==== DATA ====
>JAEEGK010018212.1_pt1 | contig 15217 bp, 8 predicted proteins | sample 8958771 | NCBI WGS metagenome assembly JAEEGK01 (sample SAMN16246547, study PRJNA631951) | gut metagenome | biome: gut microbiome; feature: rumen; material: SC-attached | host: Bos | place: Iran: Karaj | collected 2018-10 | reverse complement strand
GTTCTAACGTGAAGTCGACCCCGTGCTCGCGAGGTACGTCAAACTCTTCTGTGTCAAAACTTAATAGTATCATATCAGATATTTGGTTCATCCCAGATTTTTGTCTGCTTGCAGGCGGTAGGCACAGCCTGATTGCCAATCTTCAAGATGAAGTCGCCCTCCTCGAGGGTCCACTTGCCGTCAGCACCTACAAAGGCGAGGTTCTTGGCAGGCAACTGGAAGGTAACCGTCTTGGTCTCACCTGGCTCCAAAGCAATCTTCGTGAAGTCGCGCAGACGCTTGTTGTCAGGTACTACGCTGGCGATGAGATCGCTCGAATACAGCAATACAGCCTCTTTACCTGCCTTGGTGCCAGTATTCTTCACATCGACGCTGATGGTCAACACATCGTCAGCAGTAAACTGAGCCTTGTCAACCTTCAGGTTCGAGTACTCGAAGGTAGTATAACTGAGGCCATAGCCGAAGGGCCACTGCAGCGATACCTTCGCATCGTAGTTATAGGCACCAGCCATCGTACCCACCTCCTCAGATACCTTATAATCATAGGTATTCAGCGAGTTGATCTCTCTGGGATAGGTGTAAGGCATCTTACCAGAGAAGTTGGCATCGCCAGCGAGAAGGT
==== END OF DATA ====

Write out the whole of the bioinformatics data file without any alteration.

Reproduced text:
>JAEEGK010018212.1_pt1 | contig 15217 bp, 8 predicted proteins | sample 8958771 | NCBI WGS metagenome assembly JAEEGK01 (sample SAMN16246547, study PRJNA631951) | gut metagenome | biome: gut microbiome; feature: rumen; material: SC-attached | host: Bos | place: Iran: Karaj | collected 2018-10 | reverse complement strand
GTTCTAACGTGAAGTCGACCCCGTGCTCGCGAGGTACGTCAAACTCTTCTGTGTCAAAACTTAATAGTATCATATCAGATATTTGGTTCATCCCAGATTTTTGTCTGCTTGCAGGCGGTAGGCACAGCCTGATTGCCAATCTTCAAGATGAAGTCGCCCTCCTCGAGGGTCCACTTGCCGTCAGCACCTACAAAGGCGAGGTTCTTGGCAGGCAACTGGAAGGTAACCGTCTTGGTCTCACCTGGCTCCAAAGCAATCTTCGTGAAGTCGCGCAGACGCTTGTTGTCAGGTACTACGCTGGCGATGAGATCGCTCGAATACAGCAATACAGCCTCTTTACCTGCCTTGGTGCCAGTATTCTTCACATCGACGCTGATGGTCAACACATCGTCAGCAGTAAACTGAGCCTTGTCAACCTTCAGGTTCGAGTACTCGAAGGTAGTATAACTGAGGCCATAGCCGAAGGGCCACTGCAGCGATACCTTCGCATCGTAGTTATAGGCACCAGCCATCGTACCCACCTCCTCAGATACCTTATAATCATAGGTATTCAGCGAGTTGATCTCTCTGGGATAGGTGTAAGGCATCTTACCAGAGAAGTTGGCATCGCCAGCGAGAAGGT